- It would help strengthen national teams by giving national players better chances of playing for the top clubs in their country.
- It would make it easier for fans to feel identified with their clubs.
Support for the ‘6+5’ has been growing continuously. The IOC [International Olympic Committee], as well as all the international team sports federations (basketball, handball, volleyball, rugby union, hockey…) have all backed this proposal, to the point that many of these sports are now trying to apply similar rules.
‘6+5’ has received praise from players and former players such as Pelé, Franz Beckenbauer, Johann Cruijff, Steven Gerrard and many others, as well as from managers such as Fabio Capello. FIFA has also received support for this proposal from several sports ministers of EU countries. Not least, the member associations of FIFA have shown strong support for the proposal by overwhelmingly voting in favour of it during the FIFA Congress in Sydney on 30 May 2008.
In addition to the European Commission, who is opposed to the introduction of such a rule and why?
Those who oppose the ‘6+5’ argue that it goes against EU law, and in particular the freedom of movement of workers within the EU. FIFA considers that this is not the case, and that the specific nature of sport and football in particular should be taken into account, for a number of reasons. First, whereas the movement of workers within the EU is overall below 10% (Eurostat statistics), the movement of players in the main European football leagues is over 40% on average. Thus, in football we see a distortion of the law related to the freedom of movement within the EU.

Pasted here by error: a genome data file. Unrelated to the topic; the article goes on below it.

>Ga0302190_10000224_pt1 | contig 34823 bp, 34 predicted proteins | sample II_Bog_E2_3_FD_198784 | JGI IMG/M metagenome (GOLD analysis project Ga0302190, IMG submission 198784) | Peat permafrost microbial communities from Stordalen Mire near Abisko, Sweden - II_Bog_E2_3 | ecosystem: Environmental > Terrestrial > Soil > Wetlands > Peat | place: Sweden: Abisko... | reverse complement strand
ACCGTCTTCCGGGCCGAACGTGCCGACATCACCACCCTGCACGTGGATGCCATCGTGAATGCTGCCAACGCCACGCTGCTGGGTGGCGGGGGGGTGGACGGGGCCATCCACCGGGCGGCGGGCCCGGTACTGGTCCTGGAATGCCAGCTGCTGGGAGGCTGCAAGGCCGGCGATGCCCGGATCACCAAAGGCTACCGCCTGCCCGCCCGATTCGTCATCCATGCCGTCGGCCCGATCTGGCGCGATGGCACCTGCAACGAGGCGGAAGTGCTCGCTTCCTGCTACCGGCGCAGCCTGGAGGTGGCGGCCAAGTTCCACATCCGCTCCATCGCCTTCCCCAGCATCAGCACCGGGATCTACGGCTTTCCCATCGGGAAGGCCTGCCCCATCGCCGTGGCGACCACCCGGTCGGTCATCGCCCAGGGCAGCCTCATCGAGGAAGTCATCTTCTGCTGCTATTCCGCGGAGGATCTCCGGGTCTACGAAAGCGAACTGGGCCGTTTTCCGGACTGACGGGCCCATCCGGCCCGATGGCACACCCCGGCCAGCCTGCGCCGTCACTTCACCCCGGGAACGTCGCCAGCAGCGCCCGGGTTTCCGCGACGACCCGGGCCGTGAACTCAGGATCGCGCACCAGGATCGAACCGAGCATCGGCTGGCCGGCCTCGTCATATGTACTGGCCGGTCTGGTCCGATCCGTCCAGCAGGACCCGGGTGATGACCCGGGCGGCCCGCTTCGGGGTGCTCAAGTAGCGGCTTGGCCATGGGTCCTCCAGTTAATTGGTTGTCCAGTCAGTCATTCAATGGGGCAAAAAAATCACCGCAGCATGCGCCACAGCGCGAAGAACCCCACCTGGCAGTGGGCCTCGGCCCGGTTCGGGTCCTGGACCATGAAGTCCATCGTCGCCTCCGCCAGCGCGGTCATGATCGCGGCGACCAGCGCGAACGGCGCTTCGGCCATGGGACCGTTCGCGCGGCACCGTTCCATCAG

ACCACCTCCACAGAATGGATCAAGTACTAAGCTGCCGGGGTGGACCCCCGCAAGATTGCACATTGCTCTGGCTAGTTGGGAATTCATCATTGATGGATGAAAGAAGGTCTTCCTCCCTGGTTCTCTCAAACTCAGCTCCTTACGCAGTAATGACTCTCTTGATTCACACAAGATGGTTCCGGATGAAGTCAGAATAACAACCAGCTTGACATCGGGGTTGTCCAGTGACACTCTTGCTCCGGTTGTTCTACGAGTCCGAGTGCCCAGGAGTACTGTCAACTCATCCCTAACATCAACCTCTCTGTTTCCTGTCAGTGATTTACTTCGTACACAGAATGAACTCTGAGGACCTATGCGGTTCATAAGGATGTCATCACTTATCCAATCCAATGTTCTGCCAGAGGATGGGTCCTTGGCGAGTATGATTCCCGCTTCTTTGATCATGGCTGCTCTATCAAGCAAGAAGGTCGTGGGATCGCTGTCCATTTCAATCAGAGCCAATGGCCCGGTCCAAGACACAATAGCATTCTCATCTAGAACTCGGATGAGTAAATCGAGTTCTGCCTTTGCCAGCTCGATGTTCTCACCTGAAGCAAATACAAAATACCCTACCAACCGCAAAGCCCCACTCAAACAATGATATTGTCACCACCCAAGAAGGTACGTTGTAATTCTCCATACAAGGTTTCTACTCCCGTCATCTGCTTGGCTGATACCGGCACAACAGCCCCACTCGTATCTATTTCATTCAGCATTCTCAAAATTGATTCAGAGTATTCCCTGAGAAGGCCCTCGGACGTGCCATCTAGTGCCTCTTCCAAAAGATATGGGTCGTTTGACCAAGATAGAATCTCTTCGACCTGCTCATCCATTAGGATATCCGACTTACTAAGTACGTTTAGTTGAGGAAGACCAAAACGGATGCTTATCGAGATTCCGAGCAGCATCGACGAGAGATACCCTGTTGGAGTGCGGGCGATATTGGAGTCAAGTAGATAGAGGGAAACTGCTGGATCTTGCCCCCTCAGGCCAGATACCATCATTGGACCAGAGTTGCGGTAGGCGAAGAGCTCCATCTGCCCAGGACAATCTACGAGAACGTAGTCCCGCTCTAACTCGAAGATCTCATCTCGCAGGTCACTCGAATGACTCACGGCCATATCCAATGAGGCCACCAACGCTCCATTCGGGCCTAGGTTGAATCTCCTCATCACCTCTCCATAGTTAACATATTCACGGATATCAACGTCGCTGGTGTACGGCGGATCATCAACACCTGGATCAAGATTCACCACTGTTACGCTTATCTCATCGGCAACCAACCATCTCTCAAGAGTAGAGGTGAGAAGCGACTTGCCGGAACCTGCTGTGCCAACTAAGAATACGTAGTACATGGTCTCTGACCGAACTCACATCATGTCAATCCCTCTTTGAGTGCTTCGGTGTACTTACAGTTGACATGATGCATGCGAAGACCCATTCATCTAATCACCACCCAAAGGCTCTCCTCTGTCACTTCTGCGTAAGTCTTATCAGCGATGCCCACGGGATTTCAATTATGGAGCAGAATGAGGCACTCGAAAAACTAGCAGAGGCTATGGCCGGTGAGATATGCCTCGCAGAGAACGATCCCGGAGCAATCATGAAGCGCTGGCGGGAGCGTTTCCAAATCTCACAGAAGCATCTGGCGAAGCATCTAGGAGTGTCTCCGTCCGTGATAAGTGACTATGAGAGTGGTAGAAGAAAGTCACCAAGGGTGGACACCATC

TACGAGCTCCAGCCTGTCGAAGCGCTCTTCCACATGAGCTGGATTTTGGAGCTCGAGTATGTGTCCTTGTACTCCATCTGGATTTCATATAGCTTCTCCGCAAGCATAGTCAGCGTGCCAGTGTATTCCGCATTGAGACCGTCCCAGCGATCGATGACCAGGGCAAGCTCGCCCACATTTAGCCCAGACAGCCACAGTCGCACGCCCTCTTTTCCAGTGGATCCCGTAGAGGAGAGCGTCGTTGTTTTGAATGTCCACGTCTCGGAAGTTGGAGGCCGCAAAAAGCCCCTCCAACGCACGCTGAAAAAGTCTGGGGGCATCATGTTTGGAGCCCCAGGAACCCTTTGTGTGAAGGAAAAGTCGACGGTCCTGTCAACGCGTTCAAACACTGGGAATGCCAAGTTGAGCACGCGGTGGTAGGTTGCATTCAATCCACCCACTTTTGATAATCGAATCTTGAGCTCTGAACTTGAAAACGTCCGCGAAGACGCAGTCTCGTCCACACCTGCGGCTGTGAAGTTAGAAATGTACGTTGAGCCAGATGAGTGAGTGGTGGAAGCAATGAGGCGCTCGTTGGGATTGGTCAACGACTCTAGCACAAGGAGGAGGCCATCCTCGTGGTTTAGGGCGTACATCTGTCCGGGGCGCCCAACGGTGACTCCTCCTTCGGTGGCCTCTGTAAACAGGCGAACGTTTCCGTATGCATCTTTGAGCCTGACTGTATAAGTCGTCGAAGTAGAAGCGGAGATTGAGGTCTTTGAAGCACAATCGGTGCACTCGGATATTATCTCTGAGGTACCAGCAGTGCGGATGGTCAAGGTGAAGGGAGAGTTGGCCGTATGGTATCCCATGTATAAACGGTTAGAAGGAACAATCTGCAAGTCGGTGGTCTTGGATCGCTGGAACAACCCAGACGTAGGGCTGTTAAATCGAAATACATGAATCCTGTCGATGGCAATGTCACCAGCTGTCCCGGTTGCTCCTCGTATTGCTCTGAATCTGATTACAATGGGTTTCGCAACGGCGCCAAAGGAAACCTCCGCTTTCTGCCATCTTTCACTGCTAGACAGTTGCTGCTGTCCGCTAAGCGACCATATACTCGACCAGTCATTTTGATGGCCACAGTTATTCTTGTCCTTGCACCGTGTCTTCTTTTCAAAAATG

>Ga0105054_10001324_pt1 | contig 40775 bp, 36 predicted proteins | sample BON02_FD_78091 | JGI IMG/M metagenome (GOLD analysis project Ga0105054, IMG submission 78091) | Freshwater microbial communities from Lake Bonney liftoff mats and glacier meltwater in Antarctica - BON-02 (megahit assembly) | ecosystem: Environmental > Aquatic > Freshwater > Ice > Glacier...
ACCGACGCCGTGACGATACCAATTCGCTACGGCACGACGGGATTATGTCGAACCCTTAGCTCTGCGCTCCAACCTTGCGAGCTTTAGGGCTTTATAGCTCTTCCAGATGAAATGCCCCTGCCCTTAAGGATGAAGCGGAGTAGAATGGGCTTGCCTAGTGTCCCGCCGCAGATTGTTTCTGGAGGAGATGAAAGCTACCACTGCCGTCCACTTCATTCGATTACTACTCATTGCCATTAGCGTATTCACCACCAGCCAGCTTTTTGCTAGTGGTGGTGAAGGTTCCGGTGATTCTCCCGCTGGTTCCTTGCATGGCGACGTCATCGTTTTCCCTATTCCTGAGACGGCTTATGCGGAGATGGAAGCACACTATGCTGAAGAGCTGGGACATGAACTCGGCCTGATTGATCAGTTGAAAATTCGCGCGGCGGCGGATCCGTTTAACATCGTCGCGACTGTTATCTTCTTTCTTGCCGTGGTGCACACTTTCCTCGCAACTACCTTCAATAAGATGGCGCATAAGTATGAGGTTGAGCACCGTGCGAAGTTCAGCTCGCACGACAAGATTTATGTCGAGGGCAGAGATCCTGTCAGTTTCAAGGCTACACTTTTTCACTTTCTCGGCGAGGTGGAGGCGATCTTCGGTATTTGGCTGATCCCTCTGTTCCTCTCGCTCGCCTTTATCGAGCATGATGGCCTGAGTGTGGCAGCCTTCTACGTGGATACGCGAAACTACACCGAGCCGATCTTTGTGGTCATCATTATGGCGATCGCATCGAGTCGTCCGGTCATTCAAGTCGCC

Secondly, the recent Treaty of Lisbon, approved in 2007 by the member states of the EU, says that the “specific nature of sport and of its structures” must be recognised. Thirdly, the EU allows for the ‘cultural exception’, with quotas in European cinema, for example. The specific nature of sport should allow for a ‘sporting exception’ to be applied in the EU.